One way to rotate through toys is to first separate them into 3 categories. Such as:
Another way to separate the toys could be by toy type:
Whichever way you decide to separate your child's toys, store the unused toys and rotate them every 2-4 weeks.
I love this idea so much! When you notice that your kids have some toys that haven't been played with for a while, you can bet that another family is in the same situation!
Swap those toys out for some unused toys with other mom friends! Most of my friends have children within the same range, around 1 to 5 years old. So swapping toys is a fun way to get "new" toys without spending money and bringing more clutter into your home!
If certain toys haven't been missed in some time, you should consider donating them. Unused toys and books that have been outgrown always make great donations to those in need.
Just be sure the toys you are donating are still in good condition.
A few places to consider donating the unused toys you've collected:
You don't know what to do with the growing pile of colorings and crafts made just for you by your little one, but you do know you don't want to throw them away! Those are precious memories and tokens of love!
We only have a small area of space on the side of our refrigerator for displaying these beautiful works of art. So clear bins, just big enough to lay the paper in, make great storage systems for all of the artwork brought home from daycare that does not fit on the fridge. Label each bin by year or age so that you can easily store and access your child's creations.
Ask your preschooler which artwork should be displayed and which artwork should be put away!
If you don’t have massive amounts of stuff coming in, you won’t have massive amounts of stuff to try and keep organized. It seems simple enough, right? But it can be so hard to NOT buy all the things your child wants!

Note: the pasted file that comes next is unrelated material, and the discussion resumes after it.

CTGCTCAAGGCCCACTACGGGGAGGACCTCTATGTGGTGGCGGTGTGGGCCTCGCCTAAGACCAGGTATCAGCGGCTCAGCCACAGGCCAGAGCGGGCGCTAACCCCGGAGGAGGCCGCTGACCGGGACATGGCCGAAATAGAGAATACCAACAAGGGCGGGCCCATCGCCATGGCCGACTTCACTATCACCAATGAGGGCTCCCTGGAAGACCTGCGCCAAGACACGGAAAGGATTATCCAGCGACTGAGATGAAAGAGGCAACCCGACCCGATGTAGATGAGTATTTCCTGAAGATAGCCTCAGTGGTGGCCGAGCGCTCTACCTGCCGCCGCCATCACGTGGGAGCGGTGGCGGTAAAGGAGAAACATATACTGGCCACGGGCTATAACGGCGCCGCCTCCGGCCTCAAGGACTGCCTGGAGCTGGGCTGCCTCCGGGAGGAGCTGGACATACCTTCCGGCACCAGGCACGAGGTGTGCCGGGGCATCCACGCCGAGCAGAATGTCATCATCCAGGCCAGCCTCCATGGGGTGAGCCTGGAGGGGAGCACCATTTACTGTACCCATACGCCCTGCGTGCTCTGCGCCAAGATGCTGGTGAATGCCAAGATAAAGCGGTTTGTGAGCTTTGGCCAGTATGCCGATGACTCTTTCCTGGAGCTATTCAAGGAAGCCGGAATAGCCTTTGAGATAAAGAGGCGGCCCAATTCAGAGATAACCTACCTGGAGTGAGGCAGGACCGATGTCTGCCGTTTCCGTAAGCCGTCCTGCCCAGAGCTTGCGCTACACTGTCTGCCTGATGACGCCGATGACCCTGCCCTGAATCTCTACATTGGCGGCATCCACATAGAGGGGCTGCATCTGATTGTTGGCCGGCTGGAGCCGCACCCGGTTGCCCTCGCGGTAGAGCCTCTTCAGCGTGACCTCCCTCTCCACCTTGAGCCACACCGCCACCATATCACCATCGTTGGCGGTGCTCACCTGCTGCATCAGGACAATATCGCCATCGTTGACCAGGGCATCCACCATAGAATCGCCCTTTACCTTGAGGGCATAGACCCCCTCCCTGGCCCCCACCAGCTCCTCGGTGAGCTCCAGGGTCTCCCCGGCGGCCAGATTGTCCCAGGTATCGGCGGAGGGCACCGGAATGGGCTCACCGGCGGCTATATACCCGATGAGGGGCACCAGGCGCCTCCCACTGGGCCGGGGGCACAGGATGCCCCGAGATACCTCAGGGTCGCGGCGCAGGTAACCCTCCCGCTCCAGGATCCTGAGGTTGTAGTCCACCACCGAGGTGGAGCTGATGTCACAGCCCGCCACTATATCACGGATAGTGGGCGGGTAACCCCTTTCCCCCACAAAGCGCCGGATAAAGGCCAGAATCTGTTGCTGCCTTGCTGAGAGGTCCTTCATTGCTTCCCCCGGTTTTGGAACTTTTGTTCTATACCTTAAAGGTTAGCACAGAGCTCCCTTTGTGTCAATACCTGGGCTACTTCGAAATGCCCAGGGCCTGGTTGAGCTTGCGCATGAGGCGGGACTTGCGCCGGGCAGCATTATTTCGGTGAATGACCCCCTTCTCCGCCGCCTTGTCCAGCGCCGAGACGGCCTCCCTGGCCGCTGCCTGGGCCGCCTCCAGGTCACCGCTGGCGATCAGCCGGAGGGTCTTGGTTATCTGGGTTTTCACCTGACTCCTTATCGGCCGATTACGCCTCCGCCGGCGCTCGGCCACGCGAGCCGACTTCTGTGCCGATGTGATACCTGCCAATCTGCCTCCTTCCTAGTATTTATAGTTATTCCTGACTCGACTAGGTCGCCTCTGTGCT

Enter toy budget. Having, and sticking to, a budget is a good thing for tons of reasons. But did you ever think of how a simple toy budget could help you keep the clutter down and not overconsume?
Having a toy budget doesn’t there mean no new toys ever. Just living simply and being mindful about spending money and bringing new toys into the house.
Maybe you have a limit of one new toy for birthdays. Or maybe as two new toys enter the household two old toys leave.
Since we are talking about decluttering with toddlers and preschoolers, we need to keep realistic expectations. I mentioned earlier to only tidy up with your little one in 5-15 minute increments. If your child can only handle 3 minutes, that's okay. If your child only picks up 2 out of the 10 toys on the floor, that's okay too. What's important about this process is learning and creating good habits that last a lifetime.
Lead by example, mama. You are showing them how it's done. If your little ones see you picking up after yourself, they will learn to do it too. Imitation is a major learning milestone for toddlers and it is also a stepping stone into their independence! This can help build your child's intrinsic motivation for keeping their space neat and tidy.
Last, but certainly not least, remember this is about progress, not perfection. I think it’s safe to say we’d be a little crazy to expect a clutter-free, clean, and organized home 365/24/7 when there are tiny tornadoes, I mean beloved children, having fun and making memories in the home. 🙃
My house can be tidy and clutter-free one minute, and look like a bomb went off the next! Decluttering with your young preschooler is about building good habits together. And I know for me, I am trying to learn these good habits right alongside my children.
Printables make life so much easier and these FREE printables for decluttering with preschoolers will help kickstart and streamline your process.
The freebie printables you just snagged are the perfect addition to the Decluttering Binder! This Decluttering Binder will show you how tidying up just a little bit every day adds up to big results.
What you'll receive when you download your printable Decluttering Binder: